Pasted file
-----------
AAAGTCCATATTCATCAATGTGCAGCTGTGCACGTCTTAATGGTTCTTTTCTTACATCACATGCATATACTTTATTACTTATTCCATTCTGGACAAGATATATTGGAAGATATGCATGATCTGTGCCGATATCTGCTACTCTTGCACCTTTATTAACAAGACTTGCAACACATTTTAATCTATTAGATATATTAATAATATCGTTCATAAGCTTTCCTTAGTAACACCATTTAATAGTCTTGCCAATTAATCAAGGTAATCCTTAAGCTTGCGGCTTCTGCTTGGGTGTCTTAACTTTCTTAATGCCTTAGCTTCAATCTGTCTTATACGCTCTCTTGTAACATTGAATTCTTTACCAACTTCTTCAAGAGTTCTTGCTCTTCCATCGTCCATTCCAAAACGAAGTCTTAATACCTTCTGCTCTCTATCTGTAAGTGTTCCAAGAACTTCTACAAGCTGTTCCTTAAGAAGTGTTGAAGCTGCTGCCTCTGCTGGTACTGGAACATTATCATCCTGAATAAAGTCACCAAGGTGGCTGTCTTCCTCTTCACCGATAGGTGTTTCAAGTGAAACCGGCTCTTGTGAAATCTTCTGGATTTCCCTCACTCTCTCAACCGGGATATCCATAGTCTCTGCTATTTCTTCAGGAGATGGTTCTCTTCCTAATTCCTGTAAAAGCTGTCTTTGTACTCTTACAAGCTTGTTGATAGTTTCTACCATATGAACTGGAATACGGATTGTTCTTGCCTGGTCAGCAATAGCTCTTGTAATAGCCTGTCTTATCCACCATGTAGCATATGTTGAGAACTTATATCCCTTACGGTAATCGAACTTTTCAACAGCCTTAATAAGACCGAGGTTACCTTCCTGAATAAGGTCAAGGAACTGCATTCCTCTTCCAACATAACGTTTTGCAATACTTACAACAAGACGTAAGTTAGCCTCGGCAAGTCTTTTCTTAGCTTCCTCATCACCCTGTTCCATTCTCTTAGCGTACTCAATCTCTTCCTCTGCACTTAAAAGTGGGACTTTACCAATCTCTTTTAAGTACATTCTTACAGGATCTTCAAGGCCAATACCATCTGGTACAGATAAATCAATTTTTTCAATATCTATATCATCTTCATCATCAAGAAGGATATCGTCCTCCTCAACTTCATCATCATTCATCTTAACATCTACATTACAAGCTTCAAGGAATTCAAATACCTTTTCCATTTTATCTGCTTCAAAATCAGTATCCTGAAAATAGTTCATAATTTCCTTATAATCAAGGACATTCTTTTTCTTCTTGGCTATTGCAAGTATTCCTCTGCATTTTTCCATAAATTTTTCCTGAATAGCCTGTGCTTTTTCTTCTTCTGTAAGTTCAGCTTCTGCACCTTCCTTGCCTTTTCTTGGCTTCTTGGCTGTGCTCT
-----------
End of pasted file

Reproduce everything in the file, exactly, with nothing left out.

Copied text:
AAAGTCCATATTCATCAATGTGCAGCTGTGCACGTCTTAATGGTTCTTTTCTTACATCACATGCATATACTTTATTACTTATTCCATTCTGGACAAGATATATTGGAAGATATGCATGATCTGTGCCGATATCTGCTACTCTTGCACCTTTATTAACAAGACTTGCAACACATTTTAATCTATTAGATATATTAATAATATCGTTCATAAGCTTTCCTTAGTAACACCATTTAATAGTCTTGCCAATTAATCAAGGTAATCCTTAAGCTTGCGGCTTCTGCTTGGGTGTCTTAACTTTCTTAATGCCTTAGCTTCAATCTGTCTTATACGCTCTCTTGTAACATTGAATTCTTTACCAACTTCTTCAAGAGTTCTTGCTCTTCCATCGTCCATTCCAAAACGAAGTCTTAATACCTTCTGCTCTCTATCTGTAAGTGTTCCAAGAACTTCTACAAGCTGTTCCTTAAGAAGTGTTGAAGCTGCTGCCTCTGCTGGTACTGGAACATTATCATCCTGAATAAAGTCACCAAGGTGGCTGTCTTCCTCTTCACCGATAGGTGTTTCAAGTGAAACCGGCTCTTGTGAAATCTTCTGGATTTCCCTCACTCTCTCAACCGGGATATCCATAGTCTCTGCTATTTCTTCAGGAGATGGTTCTCTTCCTAATTCCTGTAAAAGCTGTCTTTGTACTCTTACAAGCTTGTTGATAGTTTCTACCATATGAACTGGAATACGGATTGTTCTTGCCTGGTCAGCAATAGCTCTTGTAATAGCCTGTCTTATCCACCATGTAGCATATGTTGAGAACTTATATCCCTTACGGTAATCGAACTTTTCAACAGCCTTAATAAGACCGAGGTTACCTTCCTGAATAAGGTCAAGGAACTGCATTCCTCTTCCAACATAACGTTTTGCAATACTTACAACAAGACGTAAGTTAGCCTCGGCAAGTCTTTTCTTAGCTTCCTCATCACCCTGTTCCATTCTCTTAGCGTACTCAATCTCTTCCTCTGCACTTAAAAGTGGGACTTTACCAATCTCTTTTAAGTACATTCTTACAGGATCTTCAAGGCCAATACCATCTGGTACAGATAAATCAATTTTTTCAATATCTATATCATCTTCATCATCAAGAAGGATATCGTCCTCCTCAACTTCATCATCATTCATCTTAACATCTACATTACAAGCTTCAAGGAATTCAAATACCTTTTCCATTTTATCTGCTTCAAAATCAGTATCCTGAAAATAGTTCATAATTTCCTTATAATCAAGGACATTCTTTTTCTTCTTGGCTATTGCAAGTATTCCTCTGCATTTTTCCATAAATTTTTCCTGAATAGCCTGTGCTTTTTCTTCTTCTGTAAGTTCAGCTTCTGCACCTTCCTTGCCTTTTCTTGGCTTCTTGGCTGTGCTCT